I talk too much and share too much. Recently I’ve been talking about an “anti-phlegm” diet (I’m quite the conversationalist) but it must be interesting enough people always ask me lots of questions. Either that or they just ask questions and are thinking, “how long will this idiot talk about his phlegm?” . . . and then they go home and laugh about me and that I talked about phlegm production and reduction for an entire hour.
Anyway, as is well documented on this blog where I talk about myself, I have a condition called Bronchiactisis. Among the more annoying things about it, it prevents my lungs from clearing mucus and phlegm like regular folk.
So for the curious phlegm cats out there, here’s my research. I’m not a doctor (I’m too handsome to be a doctor), but I present it to those who care. In fact there’s an entire book called “The North American Diet” that talks about how we eat in the U.S. and how it affects us – we’re fat, we all have diabetes and asthma, and those of us who live in the midwest always sound like we’re talking through our noses because our diet staples inflame our sinuses.
From Sebastian Pole, an herbal lovin’ dude, he provides the best list of rules and guidelines. Like …
- Avoid yeast, salt, cheese, yoghurt, chocolate, and refined sugars and flours as these increase mucus.
- Avoid overeating, especially at night.
- Do not eat when you are not hungry. Do not eat between meals.
- Do not eat cold foods
- A primarily vegetarian diet is highly recommended.
- Include ginger in your daily diet: take a pinch of fresh ginger root with a few drops of lemon juice before each meal.
- Favour foods that are light, dry, and warm as these reduce mucus.
- Reduce foods that are heavy, oily, and cold as these increase weight and mucus.
- Favour foods that are spicy, bitter, and astringent (eg ginger, asparagus, tea) as these help to dry excess fluids in the body.
- Reduce foods that are sweet, salty, and sour (eg, cakes, crisps, vinegar) as these increase fluids in the body.
- Dairy: Low-fat milk is better. Always boil milk before you drink it (making it easier to digest) and take it warm. Do not take milk with a full meal, or with sour or salty food. Add some cardamom or ginger to whole milk before boiling it to help reduce any mucus generating properties. Use goat’s milk or water milk down 50/50. A little ghee (clarified butter) is fine. Avoid eggs, cheese, yoghurt and buffalo milk.
- Fruits: Lighter fruits, such as apples and pears, are better. Reduce sweet, heavy or sour fruits such as oranges, bananas, pineapples, figs, dates, avocados, coconuts, and melons, as these fruits increase mucus.
- Sweeteners: Use a little honey (2 tsp/day) as it helps to reduce mucus. Reduce all other sugar products.
- Beans: All beans are fine, except tofu as it is very cold.
- Nuts: Reduce all nuts as they are too oily.
- Oils: Reduce all oils but flax, corn and sunflower is ok.
- Grains: Increase barley, corn, buckwheat, quinoa and millet as these are slightly drying or warming. Avoid or do not take too much wheat, rice, or oats, as they increase heaviness and mucus.
- Spices: Include all spices except for salt. Salt increases water retention and mucus whereas spices increase warmth in the body.
- Vegetables: Increase asparagus, aubergine, beetroots, broccoli, cabbage, carrot, cauliflower, celery, garlic, ginger, green leaves, kale, onion, potato, pumpkin, radish, sprouts. Reduce okra, olives, tomatoes, cucumbers, sweet potatoes, and summer squash as these increase fluids.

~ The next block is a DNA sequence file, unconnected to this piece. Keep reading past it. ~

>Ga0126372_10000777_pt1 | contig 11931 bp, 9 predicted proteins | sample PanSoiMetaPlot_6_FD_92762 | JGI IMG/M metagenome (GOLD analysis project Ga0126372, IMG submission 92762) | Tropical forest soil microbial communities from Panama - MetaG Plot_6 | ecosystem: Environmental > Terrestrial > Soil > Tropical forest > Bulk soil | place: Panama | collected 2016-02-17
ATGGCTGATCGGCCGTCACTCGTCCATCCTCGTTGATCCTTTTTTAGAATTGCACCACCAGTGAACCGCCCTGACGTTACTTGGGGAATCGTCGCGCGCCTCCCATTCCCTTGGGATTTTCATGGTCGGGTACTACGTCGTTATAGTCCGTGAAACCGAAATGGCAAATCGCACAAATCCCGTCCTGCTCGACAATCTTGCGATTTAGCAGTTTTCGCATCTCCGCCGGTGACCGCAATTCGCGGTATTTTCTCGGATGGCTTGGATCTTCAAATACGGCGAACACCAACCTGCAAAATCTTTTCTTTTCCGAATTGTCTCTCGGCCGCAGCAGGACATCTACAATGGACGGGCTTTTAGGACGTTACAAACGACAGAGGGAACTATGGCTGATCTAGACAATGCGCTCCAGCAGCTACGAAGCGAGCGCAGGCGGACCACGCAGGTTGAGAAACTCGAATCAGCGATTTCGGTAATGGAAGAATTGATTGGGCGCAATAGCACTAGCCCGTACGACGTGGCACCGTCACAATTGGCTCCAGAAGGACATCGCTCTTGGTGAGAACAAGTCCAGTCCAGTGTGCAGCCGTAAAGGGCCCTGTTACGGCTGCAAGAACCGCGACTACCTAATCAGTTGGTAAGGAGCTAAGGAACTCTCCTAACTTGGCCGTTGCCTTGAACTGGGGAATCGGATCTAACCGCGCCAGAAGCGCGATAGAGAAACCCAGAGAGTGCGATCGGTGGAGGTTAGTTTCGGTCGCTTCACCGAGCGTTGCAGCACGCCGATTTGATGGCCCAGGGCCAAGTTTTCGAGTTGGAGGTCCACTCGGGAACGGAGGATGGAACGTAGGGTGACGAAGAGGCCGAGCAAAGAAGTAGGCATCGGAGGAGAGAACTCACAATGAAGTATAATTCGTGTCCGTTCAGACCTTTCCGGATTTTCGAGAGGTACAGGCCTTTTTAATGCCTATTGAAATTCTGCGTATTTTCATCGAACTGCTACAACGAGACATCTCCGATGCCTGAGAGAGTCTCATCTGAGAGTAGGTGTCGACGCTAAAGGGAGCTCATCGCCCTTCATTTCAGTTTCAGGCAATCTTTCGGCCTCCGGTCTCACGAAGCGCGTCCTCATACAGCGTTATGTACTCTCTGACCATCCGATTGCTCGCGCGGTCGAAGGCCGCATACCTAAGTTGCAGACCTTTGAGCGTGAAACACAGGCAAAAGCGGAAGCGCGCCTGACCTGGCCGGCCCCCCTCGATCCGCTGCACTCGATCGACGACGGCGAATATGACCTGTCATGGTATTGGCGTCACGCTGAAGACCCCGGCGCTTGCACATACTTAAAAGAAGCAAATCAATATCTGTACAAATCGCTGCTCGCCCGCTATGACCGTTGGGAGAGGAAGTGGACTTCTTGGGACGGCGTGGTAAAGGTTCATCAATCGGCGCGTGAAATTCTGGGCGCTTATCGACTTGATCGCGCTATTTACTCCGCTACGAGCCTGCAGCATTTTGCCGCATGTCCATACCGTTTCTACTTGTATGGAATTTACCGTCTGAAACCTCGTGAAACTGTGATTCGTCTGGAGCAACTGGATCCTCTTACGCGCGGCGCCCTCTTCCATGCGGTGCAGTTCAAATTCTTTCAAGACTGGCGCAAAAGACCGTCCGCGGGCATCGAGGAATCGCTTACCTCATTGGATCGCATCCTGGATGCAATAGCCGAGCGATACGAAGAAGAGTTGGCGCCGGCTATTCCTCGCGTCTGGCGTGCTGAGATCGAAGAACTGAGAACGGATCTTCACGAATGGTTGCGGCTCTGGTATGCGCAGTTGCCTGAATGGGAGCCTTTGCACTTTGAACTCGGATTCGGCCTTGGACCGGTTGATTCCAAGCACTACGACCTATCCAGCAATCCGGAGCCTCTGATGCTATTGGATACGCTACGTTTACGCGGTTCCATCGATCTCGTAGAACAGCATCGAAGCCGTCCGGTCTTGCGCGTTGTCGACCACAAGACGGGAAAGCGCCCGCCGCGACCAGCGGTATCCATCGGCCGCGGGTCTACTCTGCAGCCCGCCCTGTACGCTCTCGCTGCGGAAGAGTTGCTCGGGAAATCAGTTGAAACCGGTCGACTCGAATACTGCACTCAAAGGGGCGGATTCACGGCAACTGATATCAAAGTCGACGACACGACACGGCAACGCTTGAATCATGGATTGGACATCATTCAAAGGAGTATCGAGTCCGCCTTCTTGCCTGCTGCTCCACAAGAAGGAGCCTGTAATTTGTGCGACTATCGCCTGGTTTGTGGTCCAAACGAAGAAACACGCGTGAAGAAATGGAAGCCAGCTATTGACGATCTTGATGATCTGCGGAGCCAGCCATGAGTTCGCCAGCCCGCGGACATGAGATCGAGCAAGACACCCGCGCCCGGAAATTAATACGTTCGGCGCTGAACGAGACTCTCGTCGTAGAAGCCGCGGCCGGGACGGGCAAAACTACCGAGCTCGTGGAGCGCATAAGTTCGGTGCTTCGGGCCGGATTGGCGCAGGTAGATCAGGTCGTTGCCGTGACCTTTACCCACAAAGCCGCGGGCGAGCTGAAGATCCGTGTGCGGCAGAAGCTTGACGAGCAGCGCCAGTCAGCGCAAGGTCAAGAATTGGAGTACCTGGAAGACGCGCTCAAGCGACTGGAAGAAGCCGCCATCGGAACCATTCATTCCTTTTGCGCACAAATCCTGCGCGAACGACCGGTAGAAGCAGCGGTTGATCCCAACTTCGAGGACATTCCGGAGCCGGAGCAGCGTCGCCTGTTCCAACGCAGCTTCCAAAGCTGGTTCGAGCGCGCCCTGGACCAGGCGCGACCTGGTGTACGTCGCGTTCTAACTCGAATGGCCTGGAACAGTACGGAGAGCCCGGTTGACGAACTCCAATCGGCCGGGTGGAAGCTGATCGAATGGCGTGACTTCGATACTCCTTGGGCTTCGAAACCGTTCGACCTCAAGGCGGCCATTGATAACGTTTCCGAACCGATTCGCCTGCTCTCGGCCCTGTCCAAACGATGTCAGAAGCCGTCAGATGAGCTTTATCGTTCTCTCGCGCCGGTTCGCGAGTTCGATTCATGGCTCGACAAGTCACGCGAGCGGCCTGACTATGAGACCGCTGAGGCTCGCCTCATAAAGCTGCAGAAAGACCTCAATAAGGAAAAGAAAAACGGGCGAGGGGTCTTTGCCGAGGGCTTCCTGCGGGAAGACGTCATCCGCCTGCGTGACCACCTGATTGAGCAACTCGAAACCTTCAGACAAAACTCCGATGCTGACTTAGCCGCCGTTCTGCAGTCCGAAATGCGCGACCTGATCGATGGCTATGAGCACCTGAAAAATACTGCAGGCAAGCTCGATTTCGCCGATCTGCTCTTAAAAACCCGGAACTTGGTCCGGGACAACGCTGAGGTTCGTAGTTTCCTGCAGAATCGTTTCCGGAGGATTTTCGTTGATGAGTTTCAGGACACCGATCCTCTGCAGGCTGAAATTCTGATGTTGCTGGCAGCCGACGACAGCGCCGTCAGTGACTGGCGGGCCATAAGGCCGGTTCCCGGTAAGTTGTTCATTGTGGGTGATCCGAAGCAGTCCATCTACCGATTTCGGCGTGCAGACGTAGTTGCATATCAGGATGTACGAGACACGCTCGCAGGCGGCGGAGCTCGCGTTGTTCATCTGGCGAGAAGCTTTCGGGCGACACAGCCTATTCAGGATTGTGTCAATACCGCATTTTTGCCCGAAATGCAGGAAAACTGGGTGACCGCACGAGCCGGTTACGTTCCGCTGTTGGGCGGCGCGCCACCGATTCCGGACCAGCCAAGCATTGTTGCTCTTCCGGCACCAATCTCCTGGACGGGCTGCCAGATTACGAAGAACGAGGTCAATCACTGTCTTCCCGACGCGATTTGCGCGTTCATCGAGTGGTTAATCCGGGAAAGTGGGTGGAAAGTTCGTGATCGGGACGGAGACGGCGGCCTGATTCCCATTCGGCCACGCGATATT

- Meat and Fish: White meat from chicken or turkey is fine, as is seafood. Avoid or reduce red meat and pork.
He also suggests I follow some better eating habits, like . . .
- Eat only when hungry.
- Follow the body and not the mind- listen to your body and what it needs.
- Treat your digestion like a fire; stoke it with easy to assimilate light meals.
- Eat to less than full capacity. It is recommended to eat until the stomach is 1/2 full with food, 1/4 full with liquid and to leave 1/4 empty for the digestive process to have some space.
- Eat simple meals.
- Eat fruit, including juice away from other foods; ie leave a 2-4 hour gap.
- Eat in a peaceful environment; not driving, hurrying or standing.
- Eat warm and cooked food as this is easier to digest. Cold food, raw food, ice, cold water can weaken the digestive process.
- Leave 4 hours between breakfast and lunch and 6 hours between lunch and supper. Eating in between meals slows down digestion and must be avoided in intestinal imbalance.
- Eat the last meal of the day early in the evening. Late eating can cause constipation and indigestion.
Pretty easy, right? I’m being sarcastic. But the alternative is allergic reactions and bodily reactions that create more mucus and I go to bed everynight feeling like I’m half drowning.
Then there’s this article about foods that actually reduce mucus and another article about an anti-mucus diet. Two more articles I’ve Pinned to Pinterest are about mucus cleansing foods and another focused on Greek Medicine and a more ancient approach to mucus and phlegm reduction (I’ll admit, I didn’t read that whole Greek article, yet …it’s long). And don’t get me started on how mucus and phlegm are different . . . yes, they are . . . but not different enough that I’m going to focus only on one or the other.
Whether you have lung issues or just think, “hey, it’s allergies” . . . think about these tips and diet ideas. I’m totally gonna miss cookies and milk and I’ll cheat from time to time, but I don’t have as much ice cream and cookies and milk as I used to. In only the past 12 days, I’ve noticed an immediate and drastic difference.
When I think of most people I know, I think everyone would actually benefit from following a few of the bullet points above. Just sayin’.
What kinda blog is this, anyway? Is it about writing? Or lung function? Or family vacations and passions? It’s all of the above. Here’s to good lung health.